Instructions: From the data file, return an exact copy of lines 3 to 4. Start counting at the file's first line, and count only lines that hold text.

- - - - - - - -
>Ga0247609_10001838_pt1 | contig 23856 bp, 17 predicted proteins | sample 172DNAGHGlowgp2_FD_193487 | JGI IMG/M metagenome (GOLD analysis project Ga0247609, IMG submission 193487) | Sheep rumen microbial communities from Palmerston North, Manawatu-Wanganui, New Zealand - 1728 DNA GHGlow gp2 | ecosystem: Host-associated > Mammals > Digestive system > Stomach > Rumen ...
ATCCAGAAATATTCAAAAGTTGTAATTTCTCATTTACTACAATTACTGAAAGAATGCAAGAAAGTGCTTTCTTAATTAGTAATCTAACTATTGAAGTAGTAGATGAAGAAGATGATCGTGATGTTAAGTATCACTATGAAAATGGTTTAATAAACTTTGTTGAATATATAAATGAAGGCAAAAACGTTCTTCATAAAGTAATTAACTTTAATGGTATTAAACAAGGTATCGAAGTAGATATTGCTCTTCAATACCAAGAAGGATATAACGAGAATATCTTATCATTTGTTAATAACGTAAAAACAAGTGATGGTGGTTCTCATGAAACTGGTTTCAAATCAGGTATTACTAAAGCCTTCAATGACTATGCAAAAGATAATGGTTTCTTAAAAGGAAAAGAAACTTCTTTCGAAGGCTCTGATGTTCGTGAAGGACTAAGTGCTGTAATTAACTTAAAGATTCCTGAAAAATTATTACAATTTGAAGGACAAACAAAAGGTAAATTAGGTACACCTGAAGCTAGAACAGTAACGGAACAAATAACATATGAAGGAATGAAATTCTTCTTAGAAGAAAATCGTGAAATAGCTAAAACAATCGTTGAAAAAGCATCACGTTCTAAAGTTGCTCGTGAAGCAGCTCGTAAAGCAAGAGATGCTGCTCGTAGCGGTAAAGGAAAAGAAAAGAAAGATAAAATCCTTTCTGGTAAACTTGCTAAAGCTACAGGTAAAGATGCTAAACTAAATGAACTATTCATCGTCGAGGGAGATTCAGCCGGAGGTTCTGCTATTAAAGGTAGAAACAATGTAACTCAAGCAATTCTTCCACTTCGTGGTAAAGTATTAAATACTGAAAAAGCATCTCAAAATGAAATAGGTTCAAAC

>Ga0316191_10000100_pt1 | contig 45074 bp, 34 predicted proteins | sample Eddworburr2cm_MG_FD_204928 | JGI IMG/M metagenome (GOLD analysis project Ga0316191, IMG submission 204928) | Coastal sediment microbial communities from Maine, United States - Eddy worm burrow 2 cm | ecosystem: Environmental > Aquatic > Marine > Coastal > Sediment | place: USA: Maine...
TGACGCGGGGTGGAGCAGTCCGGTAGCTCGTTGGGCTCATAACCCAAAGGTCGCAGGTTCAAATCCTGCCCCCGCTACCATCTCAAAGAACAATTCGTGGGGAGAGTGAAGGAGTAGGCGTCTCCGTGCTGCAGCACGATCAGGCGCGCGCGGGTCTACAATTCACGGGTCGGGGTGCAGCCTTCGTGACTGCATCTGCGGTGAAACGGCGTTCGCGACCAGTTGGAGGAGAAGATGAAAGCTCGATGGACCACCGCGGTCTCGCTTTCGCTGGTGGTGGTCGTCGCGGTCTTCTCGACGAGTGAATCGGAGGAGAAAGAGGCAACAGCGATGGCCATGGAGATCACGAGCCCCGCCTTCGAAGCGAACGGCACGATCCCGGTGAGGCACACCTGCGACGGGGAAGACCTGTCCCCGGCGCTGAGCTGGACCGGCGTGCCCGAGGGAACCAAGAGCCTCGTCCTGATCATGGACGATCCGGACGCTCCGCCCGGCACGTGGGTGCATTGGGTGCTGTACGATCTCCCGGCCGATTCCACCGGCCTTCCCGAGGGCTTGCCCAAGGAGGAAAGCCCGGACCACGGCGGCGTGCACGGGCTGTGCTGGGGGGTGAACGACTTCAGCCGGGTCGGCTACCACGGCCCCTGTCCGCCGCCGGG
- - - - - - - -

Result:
>Ga0316191_10000100_pt1 | contig 45074 bp, 34 predicted proteins | sample Eddworburr2cm_MG_FD_204928 | JGI IMG/M metagenome (GOLD analysis project Ga0316191, IMG submission 204928) | Coastal sediment microbial communities from Maine, United States - Eddy worm burrow 2 cm | ecosystem: Environmental > Aquatic > Marine > Coastal > Sediment | place: USA: Maine...
TGACGCGGGGTGGAGCAGTCCGGTAGCTCGTTGGGCTCATAACCCAAAGGTCGCAGGTTCAAATCCTGCCCCCGCTACCATCTCAAAGAACAATTCGTGGGGAGAGTGAAGGAGTAGGCGTCTCCGTGCTGCAGCACGATCAGGCGCGCGCGGGTCTACAATTCACGGGTCGGGGTGCAGCCTTCGTGACTGCATCTGCGGTGAAACGGCGTTCGCGACCAGTTGGAGGAGAAGATGAAAGCTCGATGGACCACCGCGGTCTCGCTTTCGCTGGTGGTGGTCGTCGCGGTCTTCTCGACGAGTGAATCGGAGGAGAAAGAGGCAACAGCGATGGCCATGGAGATCACGAGCCCCGCCTTCGAAGCGAACGGCACGATCCCGGTGAGGCACACCTGCGACGGGGAAGACCTGTCCCCGGCGCTGAGCTGGACCGGCGTGCCCGAGGGAACCAAGAGCCTCGTCCTGATCATGGACGATCCGGACGCTCCGCCCGGCACGTGGGTGCATTGGGTGCTGTACGATCTCCCGGCCGATTCCACCGGCCTTCCCGAGGGCTTGCCCAAGGAGGAAAGCCCGGACCACGGCGGCGTGCACGGGCTGTGCTGGGGGGTGAACGACTTCAGCCGGGTCGGCTACCACGGCCCCTGTCCGCCGCCGGG